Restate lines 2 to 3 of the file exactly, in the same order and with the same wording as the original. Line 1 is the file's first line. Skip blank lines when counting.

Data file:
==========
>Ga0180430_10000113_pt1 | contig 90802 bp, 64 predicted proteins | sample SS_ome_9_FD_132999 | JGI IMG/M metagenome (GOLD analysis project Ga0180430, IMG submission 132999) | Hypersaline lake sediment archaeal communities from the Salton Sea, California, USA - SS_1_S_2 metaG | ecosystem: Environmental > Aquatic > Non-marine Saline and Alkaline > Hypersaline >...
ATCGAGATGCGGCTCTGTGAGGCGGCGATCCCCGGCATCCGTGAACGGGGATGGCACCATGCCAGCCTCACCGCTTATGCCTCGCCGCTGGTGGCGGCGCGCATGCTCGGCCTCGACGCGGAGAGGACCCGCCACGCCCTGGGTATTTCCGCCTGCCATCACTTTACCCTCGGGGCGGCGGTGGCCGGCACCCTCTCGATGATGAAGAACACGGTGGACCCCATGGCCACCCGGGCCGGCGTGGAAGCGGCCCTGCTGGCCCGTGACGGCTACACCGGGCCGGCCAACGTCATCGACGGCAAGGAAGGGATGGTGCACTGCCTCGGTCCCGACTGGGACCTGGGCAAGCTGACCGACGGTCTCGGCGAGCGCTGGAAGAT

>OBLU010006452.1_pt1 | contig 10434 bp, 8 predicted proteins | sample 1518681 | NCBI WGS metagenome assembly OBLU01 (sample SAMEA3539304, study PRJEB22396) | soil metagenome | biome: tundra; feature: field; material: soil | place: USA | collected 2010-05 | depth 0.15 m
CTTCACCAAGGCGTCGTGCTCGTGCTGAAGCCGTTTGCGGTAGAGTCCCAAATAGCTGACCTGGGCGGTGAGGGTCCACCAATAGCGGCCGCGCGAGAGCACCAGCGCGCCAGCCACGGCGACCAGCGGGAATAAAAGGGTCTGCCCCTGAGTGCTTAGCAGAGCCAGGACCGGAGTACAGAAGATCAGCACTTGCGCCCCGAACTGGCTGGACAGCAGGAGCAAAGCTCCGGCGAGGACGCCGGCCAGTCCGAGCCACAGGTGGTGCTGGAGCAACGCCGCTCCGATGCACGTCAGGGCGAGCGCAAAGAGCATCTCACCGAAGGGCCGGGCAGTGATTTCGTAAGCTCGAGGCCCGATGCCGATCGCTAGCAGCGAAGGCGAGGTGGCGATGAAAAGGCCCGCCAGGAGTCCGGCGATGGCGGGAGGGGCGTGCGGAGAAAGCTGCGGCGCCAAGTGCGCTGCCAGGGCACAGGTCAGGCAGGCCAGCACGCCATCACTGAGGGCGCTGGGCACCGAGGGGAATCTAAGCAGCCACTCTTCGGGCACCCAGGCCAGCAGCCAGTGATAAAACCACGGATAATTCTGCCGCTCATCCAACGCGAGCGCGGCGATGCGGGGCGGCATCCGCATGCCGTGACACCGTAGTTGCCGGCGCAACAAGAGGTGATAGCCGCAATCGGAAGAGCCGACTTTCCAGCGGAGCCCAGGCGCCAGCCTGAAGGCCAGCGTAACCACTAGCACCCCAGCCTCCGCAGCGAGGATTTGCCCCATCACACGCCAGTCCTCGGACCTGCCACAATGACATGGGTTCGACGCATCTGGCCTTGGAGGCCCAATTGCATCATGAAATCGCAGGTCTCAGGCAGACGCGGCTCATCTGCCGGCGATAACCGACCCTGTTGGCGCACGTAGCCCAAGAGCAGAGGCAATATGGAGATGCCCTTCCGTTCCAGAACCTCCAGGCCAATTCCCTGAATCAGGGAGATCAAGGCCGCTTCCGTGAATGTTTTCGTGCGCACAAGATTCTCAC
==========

ATCGAGATGCGGCTCTGTGAGGCGGCGATCCCCGGCATCCGTGAACGGGGATGGCACCATGCCAGCCTCACCGCTTATGCCTCGCCGCTGGTGGCGGCGCGCATGCTCGGCCTCGACGCGGAGAGGACCCGCCACGCCCTGGGTATTTCCGCCTGCCATCACTTTACCCTCGGGGCGGCGGTGGCCGGCACCCTCTCGATGATGAAGAACACGGTGGACCCCATGGCCACCCGGGCCGGCGTGGAAGCGGCCCTGCTGGCCCGTGACGGCTACACCGGGCCGGCCAACGTCATCGACGGCAAGGAAGGGATGGTGCACTGCCTCGGTCCCGACTGGGACCTGGGCAAGCTGACCGACGGTCTCGGCGAGCGCTGGAAGAT

>OBLU010006452.1_pt1 | contig 10434 bp, 8 predicted proteins | sample 1518681 | NCBI WGS metagenome assembly OBLU01 (sample SAMEA3539304, study PRJEB22396) | soil metagenome | biome: tundra; feature: field; material: soil | place: USA | collected 2010-05 | depth 0.15 m